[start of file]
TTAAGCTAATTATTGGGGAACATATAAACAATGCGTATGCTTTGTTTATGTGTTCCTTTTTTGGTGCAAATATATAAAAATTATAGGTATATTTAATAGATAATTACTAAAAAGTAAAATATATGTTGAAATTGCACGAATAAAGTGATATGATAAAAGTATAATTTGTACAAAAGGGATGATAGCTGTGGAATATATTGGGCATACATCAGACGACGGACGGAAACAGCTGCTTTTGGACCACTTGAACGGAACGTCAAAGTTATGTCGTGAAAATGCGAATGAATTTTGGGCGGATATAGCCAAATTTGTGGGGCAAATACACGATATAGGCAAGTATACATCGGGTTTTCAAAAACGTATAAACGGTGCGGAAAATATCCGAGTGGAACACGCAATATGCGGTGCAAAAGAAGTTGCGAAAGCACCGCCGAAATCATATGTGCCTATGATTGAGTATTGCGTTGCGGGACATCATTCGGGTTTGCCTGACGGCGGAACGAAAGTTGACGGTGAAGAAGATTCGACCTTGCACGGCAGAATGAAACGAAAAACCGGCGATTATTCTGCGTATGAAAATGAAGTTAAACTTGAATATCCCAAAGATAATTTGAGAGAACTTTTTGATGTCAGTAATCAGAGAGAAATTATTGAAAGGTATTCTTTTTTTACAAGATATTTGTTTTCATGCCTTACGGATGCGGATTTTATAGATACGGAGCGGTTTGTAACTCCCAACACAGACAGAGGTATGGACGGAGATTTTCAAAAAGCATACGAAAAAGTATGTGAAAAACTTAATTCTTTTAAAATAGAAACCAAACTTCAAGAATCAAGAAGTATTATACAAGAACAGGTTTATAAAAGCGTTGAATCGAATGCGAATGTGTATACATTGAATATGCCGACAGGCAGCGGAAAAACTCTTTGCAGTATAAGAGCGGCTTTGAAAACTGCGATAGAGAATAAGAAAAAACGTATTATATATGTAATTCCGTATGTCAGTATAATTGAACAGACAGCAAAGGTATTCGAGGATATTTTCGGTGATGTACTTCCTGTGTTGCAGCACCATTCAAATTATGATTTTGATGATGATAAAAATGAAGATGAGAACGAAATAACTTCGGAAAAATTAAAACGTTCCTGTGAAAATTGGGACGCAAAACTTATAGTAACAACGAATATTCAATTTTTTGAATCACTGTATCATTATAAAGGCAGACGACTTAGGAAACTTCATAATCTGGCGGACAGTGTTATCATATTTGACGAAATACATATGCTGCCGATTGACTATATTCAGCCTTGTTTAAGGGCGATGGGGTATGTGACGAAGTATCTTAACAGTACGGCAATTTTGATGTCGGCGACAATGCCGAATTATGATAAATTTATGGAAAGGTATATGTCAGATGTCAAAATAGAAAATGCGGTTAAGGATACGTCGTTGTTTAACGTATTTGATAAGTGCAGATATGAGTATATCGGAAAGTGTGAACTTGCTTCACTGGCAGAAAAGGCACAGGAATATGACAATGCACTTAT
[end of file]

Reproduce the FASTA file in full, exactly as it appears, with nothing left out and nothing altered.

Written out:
TTAAGCTAATTATTGGGGAACATATAAACAATGCGTATGCTTTGTTTATGTGTTCCTTTTTTGGTGCAAATATATAAAAATTATAGGTATATTTAATAGATAATTACTAAAAAGTAAAATATATGTTGAAATTGCACGAATAAAGTGATATGATAAAAGTATAATTTGTACAAAAGGGATGATAGCTGTGGAATATATTGGGCATACATCAGACGACGGACGGAAACAGCTGCTTTTGGACCACTTGAACGGAACGTCAAAGTTATGTCGTGAAAATGCGAATGAATTTTGGGCGGATATAGCCAAATTTGTGGGGCAAATACACGATATAGGCAAGTATACATCGGGTTTTCAAAAACGTATAAACGGTGCGGAAAATATCCGAGTGGAACACGCAATATGCGGTGCAAAAGAAGTTGCGAAAGCACCGCCGAAATCATATGTGCCTATGATTGAGTATTGCGTTGCGGGACATCATTCGGGTTTGCCTGACGGCGGAACGAAAGTTGACGGTGAAGAAGATTCGACCTTGCACGGCAGAATGAAACGAAAAACCGGCGATTATTCTGCGTATGAAAATGAAGTTAAACTTGAATATCCCAAAGATAATTTGAGAGAACTTTTTGATGTCAGTAATCAGAGAGAAATTATTGAAAGGTATTCTTTTTTTACAAGATATTTGTTTTCATGCCTTACGGATGCGGATTTTATAGATACGGAGCGGTTTGTAACTCCCAACACAGACAGAGGTATGGACGGAGATTTTCAAAAAGCATACGAAAAAGTATGTGAAAAACTTAATTCTTTTAAAATAGAAACCAAACTTCAAGAATCAAGAAGTATTATACAAGAACAGGTTTATAAAAGCGTTGAATCGAATGCGAATGTGTATACATTGAATATGCCGACAGGCAGCGGAAAAACTCTTTGCAGTATAAGAGCGGCTTTGAAAACTGCGATAGAGAATAAGAAAAAACGTATTATATATGTAATTCCGTATGTCAGTATAATTGAACAGACAGCAAAGGTATTCGAGGATATTTTCGGTGATGTACTTCCTGTGTTGCAGCACCATTCAAATTATGATTTTGATGATGATAAAAATGAAGATGAGAACGAAATAACTTCGGAAAAATTAAAACGTTCCTGTGAAAATTGGGACGCAAAACTTATAGTAACAACGAATATTCAATTTTTTGAATCACTGTATCATTATAAAGGCAGACGACTTAGGAAACTTCATAATCTGGCGGACAGTGTTATCATATTTGACGAAATACATATGCTGCCGATTGACTATATTCAGCCTTGTTTAAGGGCGATGGGGTATGTGACGAAGTATCTTAACAGTACGGCAATTTTGATGTCGGCGACAATGCCGAATTATGATAAATTTATGGAAAGGTATATGTCAGATGTCAAAATAGAAAATGCGGTTAAGGATACGTCGTTGTTTAACGTATTTGATAAGTGCAGATATGAGTATATCGGAAAGTGTGAACTTGCTTCACTGGCAGAAAAGGCACAGGAATATGACAATGCACTTAT